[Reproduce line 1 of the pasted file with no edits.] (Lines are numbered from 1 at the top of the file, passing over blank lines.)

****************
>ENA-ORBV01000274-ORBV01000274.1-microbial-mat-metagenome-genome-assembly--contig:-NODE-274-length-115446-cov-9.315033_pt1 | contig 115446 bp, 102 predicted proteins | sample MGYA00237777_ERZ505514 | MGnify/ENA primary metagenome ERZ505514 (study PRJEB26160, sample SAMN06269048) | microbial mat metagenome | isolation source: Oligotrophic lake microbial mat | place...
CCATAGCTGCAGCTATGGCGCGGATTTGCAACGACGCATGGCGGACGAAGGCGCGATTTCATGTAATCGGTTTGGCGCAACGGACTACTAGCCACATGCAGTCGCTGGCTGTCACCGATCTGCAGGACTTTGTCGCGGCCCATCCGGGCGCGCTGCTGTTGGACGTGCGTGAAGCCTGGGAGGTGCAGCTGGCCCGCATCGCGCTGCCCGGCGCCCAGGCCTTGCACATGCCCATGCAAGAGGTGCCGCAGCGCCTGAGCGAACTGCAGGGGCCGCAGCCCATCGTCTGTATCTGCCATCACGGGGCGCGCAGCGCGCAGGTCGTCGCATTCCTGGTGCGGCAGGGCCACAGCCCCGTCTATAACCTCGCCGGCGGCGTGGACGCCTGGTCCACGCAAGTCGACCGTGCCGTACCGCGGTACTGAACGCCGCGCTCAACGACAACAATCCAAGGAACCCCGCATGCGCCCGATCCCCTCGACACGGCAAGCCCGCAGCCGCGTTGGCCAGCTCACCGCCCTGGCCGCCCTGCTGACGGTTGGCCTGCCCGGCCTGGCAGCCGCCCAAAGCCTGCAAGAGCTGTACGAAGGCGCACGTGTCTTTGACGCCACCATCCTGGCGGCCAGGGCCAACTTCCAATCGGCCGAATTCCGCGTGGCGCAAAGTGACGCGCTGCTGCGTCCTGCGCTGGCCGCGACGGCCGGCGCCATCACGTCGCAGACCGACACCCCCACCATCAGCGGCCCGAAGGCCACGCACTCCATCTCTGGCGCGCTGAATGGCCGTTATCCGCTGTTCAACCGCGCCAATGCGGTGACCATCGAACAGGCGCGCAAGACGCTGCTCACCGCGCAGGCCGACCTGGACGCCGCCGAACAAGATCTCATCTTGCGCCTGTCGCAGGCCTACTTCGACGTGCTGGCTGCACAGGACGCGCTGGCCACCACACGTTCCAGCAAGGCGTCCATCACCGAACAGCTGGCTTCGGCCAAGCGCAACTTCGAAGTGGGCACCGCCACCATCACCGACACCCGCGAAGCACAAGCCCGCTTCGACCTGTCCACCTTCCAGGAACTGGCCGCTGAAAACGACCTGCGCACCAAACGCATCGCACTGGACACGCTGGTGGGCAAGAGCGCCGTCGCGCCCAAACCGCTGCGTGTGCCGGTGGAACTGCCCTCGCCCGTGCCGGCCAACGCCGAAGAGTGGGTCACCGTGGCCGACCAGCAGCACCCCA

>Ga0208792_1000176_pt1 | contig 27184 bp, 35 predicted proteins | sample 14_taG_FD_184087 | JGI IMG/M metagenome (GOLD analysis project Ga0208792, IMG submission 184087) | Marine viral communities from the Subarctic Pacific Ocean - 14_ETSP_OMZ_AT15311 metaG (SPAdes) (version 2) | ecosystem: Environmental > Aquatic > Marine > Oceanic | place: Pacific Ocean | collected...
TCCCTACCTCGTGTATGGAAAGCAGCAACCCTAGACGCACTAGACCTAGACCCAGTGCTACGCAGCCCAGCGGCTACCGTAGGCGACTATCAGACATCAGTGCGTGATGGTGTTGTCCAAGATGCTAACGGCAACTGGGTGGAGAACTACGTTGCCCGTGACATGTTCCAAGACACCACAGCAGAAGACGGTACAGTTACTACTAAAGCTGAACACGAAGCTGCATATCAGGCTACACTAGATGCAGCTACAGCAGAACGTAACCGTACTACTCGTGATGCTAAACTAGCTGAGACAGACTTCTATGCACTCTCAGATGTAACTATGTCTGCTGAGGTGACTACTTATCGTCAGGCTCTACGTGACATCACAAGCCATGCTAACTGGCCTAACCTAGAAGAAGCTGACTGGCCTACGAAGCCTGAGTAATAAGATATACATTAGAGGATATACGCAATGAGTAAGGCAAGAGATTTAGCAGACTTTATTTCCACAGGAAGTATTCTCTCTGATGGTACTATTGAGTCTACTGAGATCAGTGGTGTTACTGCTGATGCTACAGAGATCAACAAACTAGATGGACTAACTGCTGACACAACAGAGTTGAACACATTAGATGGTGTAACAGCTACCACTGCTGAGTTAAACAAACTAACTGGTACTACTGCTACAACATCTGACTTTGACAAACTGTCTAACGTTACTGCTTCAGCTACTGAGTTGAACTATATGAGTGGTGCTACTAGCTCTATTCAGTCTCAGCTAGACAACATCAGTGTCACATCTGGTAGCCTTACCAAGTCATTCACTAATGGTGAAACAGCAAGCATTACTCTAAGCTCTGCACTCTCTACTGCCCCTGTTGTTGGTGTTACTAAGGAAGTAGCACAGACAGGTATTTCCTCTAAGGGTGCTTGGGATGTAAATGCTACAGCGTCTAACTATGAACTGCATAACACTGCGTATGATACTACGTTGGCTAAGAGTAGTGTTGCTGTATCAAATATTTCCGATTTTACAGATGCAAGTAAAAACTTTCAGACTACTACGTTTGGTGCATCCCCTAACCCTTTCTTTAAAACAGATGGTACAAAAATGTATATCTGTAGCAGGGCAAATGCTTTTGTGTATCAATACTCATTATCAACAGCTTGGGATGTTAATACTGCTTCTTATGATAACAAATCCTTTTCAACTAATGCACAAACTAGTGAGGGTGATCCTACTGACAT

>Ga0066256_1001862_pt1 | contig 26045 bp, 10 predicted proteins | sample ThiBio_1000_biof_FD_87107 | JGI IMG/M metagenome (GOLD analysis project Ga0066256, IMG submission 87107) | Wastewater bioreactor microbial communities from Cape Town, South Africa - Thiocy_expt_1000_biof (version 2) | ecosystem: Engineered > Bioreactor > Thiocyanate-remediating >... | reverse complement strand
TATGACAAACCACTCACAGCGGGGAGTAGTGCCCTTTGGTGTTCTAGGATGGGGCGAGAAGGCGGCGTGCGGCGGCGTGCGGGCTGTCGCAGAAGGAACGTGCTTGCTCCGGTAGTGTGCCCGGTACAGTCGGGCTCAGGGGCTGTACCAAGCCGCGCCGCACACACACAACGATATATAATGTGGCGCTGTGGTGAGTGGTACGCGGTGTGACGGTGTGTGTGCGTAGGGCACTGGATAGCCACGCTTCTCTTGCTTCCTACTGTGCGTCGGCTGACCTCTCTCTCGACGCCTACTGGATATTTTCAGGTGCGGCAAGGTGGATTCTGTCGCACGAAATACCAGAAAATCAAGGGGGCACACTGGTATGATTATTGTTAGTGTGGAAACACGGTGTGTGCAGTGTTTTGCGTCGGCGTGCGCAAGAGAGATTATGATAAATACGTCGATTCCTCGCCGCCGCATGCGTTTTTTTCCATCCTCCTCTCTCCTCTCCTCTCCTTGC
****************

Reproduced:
>ENA-ORBV01000274-ORBV01000274.1-microbial-mat-metagenome-genome-assembly--contig:-NODE-274-length-115446-cov-9.315033_pt1 | contig 115446 bp, 102 predicted proteins | sample MGYA00237777_ERZ505514 | MGnify/ENA primary metagenome ERZ505514 (study PRJEB26160, sample SAMN06269048) | microbial mat metagenome | isolation source: Oligotrophic lake microbial mat | place...